We can do better than this Medicare prescription drug benefit. Today is the opportunity to decide whose side you are on, either on the side of the industry that is doing great under this bill, record profits, or you are going to be on the side of the seniors who are asking us to help them, whatever way we can, get the best deal for them by lowering their prices.

I wish to go through a few of the myths and the scare tactics that have been out there, and there have been many, there is no question about it. First of all, we are hearing from the industry now in big ads--by the way, I should say, $135,000 an ad a day--by folks who say this bill would not do anything. It is the Washington Post and another Washington Post. We go on and we can see all of the papers that we read. We have seen these ads in the Congressional Daily--daily, millions and millions of dollars.

I woke up this morning to an ad on television I have seen many times: The Medicare prescription drug benefit, yes, it is doing great for them. It is not doing great for our seniors.

Here is one of the things they are saying: that 89 percent of the folks oppose negotiation, if it could limit access to new prescription drugs. What they are saying is, they are telling people they are going to limit access to new drugs, they are not going to be able to do research anymore.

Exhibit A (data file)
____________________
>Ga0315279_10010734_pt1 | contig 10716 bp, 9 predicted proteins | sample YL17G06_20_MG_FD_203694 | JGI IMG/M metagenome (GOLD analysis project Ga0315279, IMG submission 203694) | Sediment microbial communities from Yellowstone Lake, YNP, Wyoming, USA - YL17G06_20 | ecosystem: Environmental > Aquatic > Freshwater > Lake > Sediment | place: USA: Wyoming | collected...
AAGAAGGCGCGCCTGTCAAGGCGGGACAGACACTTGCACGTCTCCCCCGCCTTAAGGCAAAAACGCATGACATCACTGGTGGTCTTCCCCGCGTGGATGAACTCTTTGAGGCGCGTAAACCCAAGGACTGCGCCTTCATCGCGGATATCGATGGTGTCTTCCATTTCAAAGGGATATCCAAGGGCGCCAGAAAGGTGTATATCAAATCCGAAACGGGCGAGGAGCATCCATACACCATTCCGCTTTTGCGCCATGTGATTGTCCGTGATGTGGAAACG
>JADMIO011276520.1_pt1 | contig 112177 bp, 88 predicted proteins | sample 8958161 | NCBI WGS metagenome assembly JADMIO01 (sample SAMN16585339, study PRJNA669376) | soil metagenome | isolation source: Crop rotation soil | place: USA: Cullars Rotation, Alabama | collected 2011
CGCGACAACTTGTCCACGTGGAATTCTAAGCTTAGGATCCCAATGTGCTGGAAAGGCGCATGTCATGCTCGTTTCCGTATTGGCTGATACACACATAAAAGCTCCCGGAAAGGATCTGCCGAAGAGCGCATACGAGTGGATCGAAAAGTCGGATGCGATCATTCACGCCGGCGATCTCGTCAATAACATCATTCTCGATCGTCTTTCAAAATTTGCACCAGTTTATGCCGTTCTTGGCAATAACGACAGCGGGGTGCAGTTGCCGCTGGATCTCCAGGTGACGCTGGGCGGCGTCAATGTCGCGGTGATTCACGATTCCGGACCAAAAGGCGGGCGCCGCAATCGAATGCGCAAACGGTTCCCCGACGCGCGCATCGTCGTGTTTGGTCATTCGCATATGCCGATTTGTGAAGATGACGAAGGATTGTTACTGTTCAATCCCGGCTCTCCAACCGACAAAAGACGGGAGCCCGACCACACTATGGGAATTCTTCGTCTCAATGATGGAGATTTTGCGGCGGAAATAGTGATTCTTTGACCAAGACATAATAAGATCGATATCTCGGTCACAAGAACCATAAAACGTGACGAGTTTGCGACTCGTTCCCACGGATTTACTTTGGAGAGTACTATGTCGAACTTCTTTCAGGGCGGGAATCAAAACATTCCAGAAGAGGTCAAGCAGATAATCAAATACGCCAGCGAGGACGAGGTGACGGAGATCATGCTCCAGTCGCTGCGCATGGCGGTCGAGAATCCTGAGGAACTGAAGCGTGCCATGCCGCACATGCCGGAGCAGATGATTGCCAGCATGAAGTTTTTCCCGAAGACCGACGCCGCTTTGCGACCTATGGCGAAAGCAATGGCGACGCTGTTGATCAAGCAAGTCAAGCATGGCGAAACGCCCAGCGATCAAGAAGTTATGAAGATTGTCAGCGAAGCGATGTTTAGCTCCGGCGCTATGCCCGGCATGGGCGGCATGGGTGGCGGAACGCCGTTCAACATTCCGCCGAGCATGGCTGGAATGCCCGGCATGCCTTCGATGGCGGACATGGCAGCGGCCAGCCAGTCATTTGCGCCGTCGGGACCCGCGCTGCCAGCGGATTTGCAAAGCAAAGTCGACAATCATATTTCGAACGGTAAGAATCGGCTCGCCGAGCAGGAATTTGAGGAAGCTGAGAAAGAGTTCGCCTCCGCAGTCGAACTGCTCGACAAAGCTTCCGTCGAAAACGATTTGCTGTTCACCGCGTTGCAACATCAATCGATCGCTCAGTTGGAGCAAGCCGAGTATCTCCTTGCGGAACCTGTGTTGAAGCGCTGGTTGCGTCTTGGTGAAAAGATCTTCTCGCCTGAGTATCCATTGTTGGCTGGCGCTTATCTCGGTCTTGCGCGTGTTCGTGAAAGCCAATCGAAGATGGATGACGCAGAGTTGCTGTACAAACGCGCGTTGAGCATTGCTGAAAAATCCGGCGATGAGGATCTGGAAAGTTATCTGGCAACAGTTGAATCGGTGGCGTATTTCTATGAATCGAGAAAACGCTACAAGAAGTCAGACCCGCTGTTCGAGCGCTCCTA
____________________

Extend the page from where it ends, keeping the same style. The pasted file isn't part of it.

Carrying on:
In fact, this bill would not limit access to prescription medication. I have to say, with all due respect, the industry spends about 2 1/2 times more on advertising and marketing than they do on research. We have a long way to go. We could cut out a couple of ads. One ad for $135,000, if it was not done, I wonder how much medicine that would buy for people? This is not about doing away with research. We know that. CBO says that. We know that as a fact. This is not about taking away access to medicine for people.

We are being told it will have an effect on other purchasers. The Congressional Budget Office, I asked them to put in writing, after our Finance hearing, whether this bill would do that. CBO anticipates that S. 3--the bill in front of us, the Medicare Prescription Drug Price Negotiation Act of 2007 as reported by the Finance Committee--would not have an effect on drug prices for other purchasers.